Lessons From Mahmoud Abdul-Rauf
Colin Kaepernick is right to double down on his national anthem protest.
Before an NFL preseason game last week, San Francisco 49ers quarterback Colin Kaepernick refused to stand for the national anthem. When asked why, he said he wouldn’t “show pride in a flag for a country that oppresses black people and people of color.”
The backlash began almost immediately.
One fan burned Kaepernick’s jersey as the national anthem sounded in the background. Minnesota Vikings guard Alex Boone excoriated Kaepernick for not showing “respect for people who served, especially people that lost their life to protect our freedom.” Tennis star John Isner called Kaepernick’s actions “pathetic” and said, “I’m a big Blaine Gabbert fan now,” referring to the 49ers quarterback Kaepernick is jostling with for the first-string position. Donald Trump said Kaepernick “should find a country that works better for him.” Sports journalist Clay Travis labeled the Niners quarterback a “fucking idiot.”
While Kaepernick hasn’t been formally reprimanded for his bold stand, the episode resembles a largely forgotten piece of 1990s sports history. As Dennis Perrin’s recounts in his 2000 book American Fan: Sports Mania and the Culture That Feeds It, excerpted below, NBA point guard Mahmoud Abdul-Rauf found himself embroiled in a national controversy for declining to stand at the pre-game national anthem. Abdul-Rauf was suspended by the league, then sent to “basketball Siberia.” He now says his “best years were taken away.”
The lesson (which Kaepernick seems to be heeding)? Be more like Muhammad Ali, Perrin argues.
During the 1995–96 NBA season, Mahmoud Abdul-Rauf (born Chris Jackson) led the Denver Nuggets in scoring and was regarded as one of the better point guards in the league. As the season progressed, members of the press noticed that he was absent during the national anthem. Abdul-Rauf, whose name means “Elegant and Praiseworthy, Servant of the Most Kind,” felt it was his Muslim duty to not honor a symbol of, in his words, “oppression and tyranny.” He would either come late to the court or sit on the bench until the song’s end. He did this quietly, made no proclamations.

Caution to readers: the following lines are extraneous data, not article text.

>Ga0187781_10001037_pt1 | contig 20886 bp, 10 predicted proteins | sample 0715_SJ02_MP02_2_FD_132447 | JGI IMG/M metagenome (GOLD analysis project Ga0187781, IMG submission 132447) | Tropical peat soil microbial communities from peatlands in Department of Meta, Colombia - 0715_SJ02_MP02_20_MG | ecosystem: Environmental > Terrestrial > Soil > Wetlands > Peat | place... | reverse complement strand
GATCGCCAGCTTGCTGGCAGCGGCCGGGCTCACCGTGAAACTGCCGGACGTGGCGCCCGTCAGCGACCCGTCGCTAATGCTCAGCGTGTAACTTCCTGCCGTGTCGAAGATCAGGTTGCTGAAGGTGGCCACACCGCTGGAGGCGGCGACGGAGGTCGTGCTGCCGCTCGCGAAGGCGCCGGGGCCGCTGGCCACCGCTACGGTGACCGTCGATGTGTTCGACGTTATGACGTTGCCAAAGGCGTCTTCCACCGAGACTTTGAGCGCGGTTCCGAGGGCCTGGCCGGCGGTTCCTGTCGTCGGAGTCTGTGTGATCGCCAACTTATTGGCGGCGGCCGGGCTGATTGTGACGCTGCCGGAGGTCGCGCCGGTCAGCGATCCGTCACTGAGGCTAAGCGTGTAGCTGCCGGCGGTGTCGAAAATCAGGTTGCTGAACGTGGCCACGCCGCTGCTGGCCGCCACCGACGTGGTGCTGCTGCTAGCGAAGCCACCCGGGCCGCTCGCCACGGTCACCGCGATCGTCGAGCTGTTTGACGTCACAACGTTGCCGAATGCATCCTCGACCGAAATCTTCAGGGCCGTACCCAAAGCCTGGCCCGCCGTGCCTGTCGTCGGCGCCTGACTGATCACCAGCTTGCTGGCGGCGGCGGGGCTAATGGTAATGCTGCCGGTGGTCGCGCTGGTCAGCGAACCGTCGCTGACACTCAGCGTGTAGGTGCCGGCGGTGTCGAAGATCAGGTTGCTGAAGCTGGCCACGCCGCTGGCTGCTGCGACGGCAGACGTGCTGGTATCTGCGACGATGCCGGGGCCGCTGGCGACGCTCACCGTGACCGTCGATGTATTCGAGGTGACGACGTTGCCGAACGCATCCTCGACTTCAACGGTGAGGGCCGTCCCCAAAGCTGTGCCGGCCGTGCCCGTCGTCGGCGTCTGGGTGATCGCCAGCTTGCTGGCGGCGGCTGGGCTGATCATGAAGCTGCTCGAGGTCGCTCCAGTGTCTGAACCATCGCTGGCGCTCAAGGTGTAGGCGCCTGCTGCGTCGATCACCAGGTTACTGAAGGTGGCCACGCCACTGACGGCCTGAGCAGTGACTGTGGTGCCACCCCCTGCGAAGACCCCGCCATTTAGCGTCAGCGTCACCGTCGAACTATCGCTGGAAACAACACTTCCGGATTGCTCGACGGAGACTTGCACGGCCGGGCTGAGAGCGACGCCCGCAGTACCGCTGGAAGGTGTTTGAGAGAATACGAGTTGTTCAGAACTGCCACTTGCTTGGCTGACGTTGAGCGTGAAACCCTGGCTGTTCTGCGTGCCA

He didn’t need to: the press was happy to shatter his silence.
The NBA placed Abdul-Rauf on indefinite suspension. He was not allowed to return until he praised Old Glory in full view of the league and its paying customers. Abdul-Rauf held out for three days, missed one game (which cost him over thirty grand), then finally acquiesced.
“I’ll stand,” he said. “I will offer a prayer, my own prayer, for those who are suffering — Muslim, Caucasian, African American, Asian, or whoever is in that position, whoever is experiencing difficulty. This is what I cry out for.”
Naturally, Abdul-Rauf was vilified from coast to coast. But the real patriotic fun took place on March 15, 1996, the night he returned to his team. The Nuggets were in Chicago to play the Bulls. With the opening notes of the anthem, the fan barrage began. An oversized American flag was held just to Abdul-Rauf’s left; placards were waved, insults shouted. It was a lesson in mob behavior hopefully absorbed by the children present. What better way to honor freedom than to harass someone who has a minority opinion and no power to enforce it?
The anti-American stigma stayed with Abdul-Rauf for the rest of that season. He quietly weathered verbal abuse and went about his job. He was then sent to NBA Siberia, the Sacramento Kings, where for nearly two seasons he plied his trade until a corneal ulcer in his left eye forced him to the sidelines. The Kings made it clear that they had no further use for Abdul-Rauf, regardless of recovery. Once Sacramento took a pass, his NBA days were over.
Mahmoud Abdul-Rauf’s problem was that he was not Muhammad Ali. For one thing, he lacked the global fame of the three-time heavyweight champ — a major setback when flouting tribal rites. But perhaps more damaging, Abdul-Rauf never raised a public stink about his rights or beliefs. He failed to adopt grandstand tactics and proved a crucial error.
Once Cassius Clay became Muhammad Ali, he let the crackers know it. He taunted them, called them devils, spat on their idols, told them Jesus Christ was black. When Ali resisted the draft, he was bold, unrepentant. His carnival barker style, part of the American rhetorical tradition, riveted people regardless of color. Abdul-Rauf was far too modest and withdrawn to connect with the public and so paid the price. Ali was showfolk, unlike Abdul-Rauf, whose seriousness did him in.